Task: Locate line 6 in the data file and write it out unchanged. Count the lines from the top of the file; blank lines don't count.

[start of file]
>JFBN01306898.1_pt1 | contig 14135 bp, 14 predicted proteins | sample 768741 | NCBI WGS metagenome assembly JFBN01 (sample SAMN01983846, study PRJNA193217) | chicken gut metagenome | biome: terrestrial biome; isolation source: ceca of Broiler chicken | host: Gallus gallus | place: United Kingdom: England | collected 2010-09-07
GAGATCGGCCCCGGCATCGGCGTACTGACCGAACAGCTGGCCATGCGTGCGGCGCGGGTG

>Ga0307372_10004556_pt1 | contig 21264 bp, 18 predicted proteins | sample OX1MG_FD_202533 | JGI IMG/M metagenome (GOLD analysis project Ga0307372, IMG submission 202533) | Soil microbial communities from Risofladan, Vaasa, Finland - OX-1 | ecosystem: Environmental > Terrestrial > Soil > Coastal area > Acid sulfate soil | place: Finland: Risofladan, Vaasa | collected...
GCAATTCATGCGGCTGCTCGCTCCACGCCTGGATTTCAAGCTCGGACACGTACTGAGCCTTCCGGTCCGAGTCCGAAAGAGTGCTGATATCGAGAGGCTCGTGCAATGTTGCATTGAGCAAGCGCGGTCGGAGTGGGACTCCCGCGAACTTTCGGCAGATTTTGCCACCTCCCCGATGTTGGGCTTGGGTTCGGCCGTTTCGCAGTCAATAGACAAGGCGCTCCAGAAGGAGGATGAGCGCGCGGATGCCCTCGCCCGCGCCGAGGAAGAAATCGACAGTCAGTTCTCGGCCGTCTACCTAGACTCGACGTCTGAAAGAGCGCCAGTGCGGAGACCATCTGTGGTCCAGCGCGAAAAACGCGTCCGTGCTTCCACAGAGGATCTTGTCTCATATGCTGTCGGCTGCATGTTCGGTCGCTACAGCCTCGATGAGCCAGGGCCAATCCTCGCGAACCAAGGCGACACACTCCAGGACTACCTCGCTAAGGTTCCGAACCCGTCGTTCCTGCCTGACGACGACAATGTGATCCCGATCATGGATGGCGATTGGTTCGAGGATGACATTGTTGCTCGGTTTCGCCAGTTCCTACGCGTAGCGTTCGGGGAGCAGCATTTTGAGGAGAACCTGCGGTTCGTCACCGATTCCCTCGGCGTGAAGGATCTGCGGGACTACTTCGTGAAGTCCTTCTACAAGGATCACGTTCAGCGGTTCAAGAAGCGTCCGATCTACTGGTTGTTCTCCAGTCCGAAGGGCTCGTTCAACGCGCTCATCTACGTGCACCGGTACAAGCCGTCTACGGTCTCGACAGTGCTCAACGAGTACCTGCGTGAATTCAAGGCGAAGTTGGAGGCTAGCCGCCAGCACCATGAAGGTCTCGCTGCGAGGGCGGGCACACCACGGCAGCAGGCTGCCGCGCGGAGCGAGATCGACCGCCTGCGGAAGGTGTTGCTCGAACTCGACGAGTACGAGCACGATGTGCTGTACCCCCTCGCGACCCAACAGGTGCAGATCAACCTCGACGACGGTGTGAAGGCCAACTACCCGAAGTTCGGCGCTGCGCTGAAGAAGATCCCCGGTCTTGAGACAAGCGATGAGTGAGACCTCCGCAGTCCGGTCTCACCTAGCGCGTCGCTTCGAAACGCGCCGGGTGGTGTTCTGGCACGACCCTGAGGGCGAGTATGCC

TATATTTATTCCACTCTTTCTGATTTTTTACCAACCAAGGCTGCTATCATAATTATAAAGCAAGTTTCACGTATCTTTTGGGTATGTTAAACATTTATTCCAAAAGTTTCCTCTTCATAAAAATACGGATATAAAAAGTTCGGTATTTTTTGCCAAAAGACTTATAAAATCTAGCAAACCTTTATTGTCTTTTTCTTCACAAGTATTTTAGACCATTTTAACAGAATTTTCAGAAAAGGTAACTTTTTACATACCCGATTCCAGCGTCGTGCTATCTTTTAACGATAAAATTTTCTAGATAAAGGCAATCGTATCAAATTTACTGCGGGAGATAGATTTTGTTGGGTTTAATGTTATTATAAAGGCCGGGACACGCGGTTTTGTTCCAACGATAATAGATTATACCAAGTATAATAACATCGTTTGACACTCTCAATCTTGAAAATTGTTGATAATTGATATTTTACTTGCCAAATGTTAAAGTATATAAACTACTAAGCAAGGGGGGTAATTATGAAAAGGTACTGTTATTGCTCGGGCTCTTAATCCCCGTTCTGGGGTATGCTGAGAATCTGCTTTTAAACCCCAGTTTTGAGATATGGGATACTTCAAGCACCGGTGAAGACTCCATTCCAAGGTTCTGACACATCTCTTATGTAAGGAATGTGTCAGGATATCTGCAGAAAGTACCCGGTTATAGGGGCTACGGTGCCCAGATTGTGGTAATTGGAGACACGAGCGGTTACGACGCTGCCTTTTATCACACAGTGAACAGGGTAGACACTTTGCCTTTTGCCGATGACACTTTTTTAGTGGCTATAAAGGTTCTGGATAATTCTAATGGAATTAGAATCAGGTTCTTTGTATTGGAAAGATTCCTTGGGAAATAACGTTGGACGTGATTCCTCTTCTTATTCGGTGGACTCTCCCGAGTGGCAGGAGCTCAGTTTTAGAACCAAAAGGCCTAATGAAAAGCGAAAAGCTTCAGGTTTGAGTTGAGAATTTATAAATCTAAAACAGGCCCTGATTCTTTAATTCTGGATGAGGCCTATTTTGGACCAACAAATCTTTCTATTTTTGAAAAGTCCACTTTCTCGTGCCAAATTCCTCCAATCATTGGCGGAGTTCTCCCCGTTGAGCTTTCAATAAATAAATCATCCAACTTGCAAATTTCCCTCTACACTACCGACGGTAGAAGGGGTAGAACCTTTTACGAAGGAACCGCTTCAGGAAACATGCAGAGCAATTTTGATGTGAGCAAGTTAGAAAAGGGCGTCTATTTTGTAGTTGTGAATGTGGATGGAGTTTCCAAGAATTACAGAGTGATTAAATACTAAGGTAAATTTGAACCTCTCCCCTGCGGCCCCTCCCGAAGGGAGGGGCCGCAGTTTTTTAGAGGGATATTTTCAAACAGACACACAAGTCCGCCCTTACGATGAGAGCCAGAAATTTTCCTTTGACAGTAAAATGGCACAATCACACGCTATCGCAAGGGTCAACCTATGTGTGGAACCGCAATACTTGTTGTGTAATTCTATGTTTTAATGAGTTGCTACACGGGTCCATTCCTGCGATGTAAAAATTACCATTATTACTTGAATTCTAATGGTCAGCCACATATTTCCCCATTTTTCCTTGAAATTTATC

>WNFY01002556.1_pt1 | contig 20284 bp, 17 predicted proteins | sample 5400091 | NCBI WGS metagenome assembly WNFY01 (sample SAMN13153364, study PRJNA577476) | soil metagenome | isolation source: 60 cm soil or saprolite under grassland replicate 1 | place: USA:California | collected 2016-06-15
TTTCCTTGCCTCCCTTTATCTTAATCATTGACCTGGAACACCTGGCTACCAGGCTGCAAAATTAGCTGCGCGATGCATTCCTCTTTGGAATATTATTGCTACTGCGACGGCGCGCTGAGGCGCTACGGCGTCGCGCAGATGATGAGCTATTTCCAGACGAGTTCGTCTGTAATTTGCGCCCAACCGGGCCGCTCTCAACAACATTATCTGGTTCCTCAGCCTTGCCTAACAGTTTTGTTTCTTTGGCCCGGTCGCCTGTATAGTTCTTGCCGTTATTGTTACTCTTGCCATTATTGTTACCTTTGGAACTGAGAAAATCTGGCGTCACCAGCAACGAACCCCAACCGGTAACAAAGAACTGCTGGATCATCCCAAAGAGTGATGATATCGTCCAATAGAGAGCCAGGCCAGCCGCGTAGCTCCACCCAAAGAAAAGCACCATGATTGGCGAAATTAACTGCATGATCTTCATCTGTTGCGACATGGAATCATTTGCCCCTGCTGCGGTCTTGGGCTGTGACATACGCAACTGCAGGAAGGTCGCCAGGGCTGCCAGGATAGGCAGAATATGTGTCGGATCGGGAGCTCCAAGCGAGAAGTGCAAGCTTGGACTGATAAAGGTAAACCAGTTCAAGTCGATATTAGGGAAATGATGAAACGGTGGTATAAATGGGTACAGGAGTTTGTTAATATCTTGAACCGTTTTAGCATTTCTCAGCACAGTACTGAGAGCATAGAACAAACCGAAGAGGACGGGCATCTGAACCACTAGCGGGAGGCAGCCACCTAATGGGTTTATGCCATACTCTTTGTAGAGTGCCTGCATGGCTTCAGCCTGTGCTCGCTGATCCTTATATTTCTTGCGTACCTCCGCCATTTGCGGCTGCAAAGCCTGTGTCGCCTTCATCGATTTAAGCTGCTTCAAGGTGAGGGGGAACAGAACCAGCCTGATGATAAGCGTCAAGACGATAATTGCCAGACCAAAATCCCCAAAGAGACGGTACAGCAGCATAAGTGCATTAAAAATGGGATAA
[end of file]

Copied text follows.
>WNFY01002556.1_pt1 | contig 20284 bp, 17 predicted proteins | sample 5400091 | NCBI WGS metagenome assembly WNFY01 (sample SAMN13153364, study PRJNA577476) | soil metagenome | isolation source: 60 cm soil or saprolite under grassland replicate 1 | place: USA:California | collected 2016-06-15